We've made several short return visits to Chabot Regional Park and Mt. Diablo State Park, where we watched the May 20 solar eclipse. All of these trips were lovely but unexceptional, other than the raccoon who came toward me in the dark one night on Mt. Diablo rather than turning away from my flashlight like most, and the trio of super-loud young turkeys who gobbled right outside our window at 7:30am each morning at Chabot.
We also went to Del Valle Regional Park a few times, which is up in the hills behind Livermore, CA. It's part of the same East Bay Regional Parks system as Chabot, but costs quite a bit more for an RV site with hookups.
It's really nice though, with large meadows between the campsites that deer wander into at twilight, and flocks of busy magpies to watch. There's a trail from the campground to Lake Del Valle reservoir that has lots of nice picnic sites around it.
Next up: Lassen Volcanic National Park in Northern California for the last weekend in June, and I hope to post about it before my summer hobby/job of following the Big Brother live feeds for Hamsterwatch.com starts up July 12.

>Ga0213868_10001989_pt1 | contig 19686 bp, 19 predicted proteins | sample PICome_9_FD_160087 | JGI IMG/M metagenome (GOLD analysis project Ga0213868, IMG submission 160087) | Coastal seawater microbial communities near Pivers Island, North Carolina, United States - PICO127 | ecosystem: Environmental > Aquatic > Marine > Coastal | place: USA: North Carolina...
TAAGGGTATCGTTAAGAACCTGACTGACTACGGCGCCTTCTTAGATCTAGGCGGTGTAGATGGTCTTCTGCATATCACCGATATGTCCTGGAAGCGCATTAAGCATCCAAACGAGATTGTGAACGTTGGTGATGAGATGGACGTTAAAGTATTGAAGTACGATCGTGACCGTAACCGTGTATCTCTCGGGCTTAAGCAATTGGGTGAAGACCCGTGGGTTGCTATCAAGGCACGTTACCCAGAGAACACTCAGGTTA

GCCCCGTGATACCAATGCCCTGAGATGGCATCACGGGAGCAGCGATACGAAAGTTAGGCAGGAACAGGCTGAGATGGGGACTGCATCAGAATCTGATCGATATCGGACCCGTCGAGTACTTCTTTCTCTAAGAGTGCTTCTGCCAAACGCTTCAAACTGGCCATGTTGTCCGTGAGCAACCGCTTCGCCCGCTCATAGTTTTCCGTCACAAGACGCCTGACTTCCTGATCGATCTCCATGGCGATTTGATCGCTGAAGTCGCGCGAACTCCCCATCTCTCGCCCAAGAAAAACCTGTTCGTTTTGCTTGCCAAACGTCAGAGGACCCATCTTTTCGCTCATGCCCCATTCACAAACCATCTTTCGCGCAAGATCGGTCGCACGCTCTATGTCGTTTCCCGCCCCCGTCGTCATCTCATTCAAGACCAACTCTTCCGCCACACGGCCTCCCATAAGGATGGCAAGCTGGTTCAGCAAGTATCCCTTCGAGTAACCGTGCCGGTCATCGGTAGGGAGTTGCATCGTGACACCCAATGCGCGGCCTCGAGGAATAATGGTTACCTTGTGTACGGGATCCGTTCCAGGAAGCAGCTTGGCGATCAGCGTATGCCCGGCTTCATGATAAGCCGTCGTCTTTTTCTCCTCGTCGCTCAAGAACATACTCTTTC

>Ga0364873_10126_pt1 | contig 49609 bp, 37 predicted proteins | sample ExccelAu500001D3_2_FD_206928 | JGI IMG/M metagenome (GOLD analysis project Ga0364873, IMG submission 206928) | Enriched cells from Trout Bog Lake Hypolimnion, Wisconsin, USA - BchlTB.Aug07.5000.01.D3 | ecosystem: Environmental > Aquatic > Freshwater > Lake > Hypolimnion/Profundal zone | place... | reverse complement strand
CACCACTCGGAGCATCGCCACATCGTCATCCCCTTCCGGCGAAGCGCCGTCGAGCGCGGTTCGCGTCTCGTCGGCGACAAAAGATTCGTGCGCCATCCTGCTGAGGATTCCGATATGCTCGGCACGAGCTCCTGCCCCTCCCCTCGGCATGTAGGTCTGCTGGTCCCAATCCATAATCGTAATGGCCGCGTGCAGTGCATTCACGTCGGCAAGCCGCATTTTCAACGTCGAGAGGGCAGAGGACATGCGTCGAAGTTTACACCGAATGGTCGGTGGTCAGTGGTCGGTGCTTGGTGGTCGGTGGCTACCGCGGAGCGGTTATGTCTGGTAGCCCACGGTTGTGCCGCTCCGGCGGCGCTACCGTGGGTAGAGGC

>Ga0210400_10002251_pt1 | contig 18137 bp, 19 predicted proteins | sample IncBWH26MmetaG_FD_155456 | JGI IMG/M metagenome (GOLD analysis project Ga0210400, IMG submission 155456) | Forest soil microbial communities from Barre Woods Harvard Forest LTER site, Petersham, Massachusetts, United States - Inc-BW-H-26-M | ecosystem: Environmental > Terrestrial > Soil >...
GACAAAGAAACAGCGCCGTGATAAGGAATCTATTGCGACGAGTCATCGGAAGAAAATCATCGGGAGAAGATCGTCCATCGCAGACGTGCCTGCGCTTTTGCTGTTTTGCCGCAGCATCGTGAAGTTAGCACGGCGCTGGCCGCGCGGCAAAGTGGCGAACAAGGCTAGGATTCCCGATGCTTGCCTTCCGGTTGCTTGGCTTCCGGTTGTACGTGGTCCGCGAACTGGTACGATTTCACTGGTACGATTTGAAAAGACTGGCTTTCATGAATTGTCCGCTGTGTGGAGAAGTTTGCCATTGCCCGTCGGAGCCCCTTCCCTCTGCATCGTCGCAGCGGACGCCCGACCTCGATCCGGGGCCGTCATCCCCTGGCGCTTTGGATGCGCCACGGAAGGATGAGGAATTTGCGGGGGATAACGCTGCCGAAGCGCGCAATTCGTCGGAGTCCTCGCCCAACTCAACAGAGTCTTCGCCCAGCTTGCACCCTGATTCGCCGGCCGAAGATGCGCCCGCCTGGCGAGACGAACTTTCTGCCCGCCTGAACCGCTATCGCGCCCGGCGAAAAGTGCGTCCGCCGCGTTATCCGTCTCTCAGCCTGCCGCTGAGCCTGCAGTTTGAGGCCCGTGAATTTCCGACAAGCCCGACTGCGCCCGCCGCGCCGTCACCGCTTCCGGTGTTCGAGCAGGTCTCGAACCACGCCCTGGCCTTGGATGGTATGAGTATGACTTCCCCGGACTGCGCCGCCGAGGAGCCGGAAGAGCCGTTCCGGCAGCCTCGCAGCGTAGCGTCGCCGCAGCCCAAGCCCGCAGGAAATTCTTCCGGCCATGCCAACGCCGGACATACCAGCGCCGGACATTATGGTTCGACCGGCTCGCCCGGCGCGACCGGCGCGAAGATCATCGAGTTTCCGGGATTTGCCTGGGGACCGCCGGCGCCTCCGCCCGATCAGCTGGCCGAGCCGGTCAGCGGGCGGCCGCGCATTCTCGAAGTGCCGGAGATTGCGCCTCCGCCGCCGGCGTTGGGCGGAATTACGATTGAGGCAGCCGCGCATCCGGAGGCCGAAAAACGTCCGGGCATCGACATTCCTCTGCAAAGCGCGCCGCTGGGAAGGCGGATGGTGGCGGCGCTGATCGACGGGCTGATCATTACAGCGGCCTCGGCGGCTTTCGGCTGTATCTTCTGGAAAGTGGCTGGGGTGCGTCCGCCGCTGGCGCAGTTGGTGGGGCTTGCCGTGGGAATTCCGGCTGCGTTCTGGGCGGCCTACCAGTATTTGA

~ virgin river gorge, utah national parks
~ pinnacles, peacocks, omelettes, lassen
~ burney falls, death valley, turkeys
~ delta, eucalyptus, redwoods
~ diablo, morgan hill, delta, chabot
~ sundial, shasta, river road, delta, olema
~ columbia, chabot, diablo, preparations
much more to come, hopefully
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I believe the essence of a person is what counts, and that comes out through words, actions, and creations, not vital stats. Also, since I'll be on my own out there on the open road, I'm not real keen on making myself too visible.
Suffice to say I'm a crotchety, intuitive, decrepid old lady who's equally appreciative of life's basics and its complexity. I like unicorns, rainbows and long walks on the beach reality tv, documentaries & unique movies of all types, memorable fiction, being awestruck, and nature's majesty. I do financial transcription work as well as running websites of my own and for a few clients. Serial killers fascinate me. I have an adorable little papillon dog but I only make her wear clothes on special occasions. Or when it's very cold.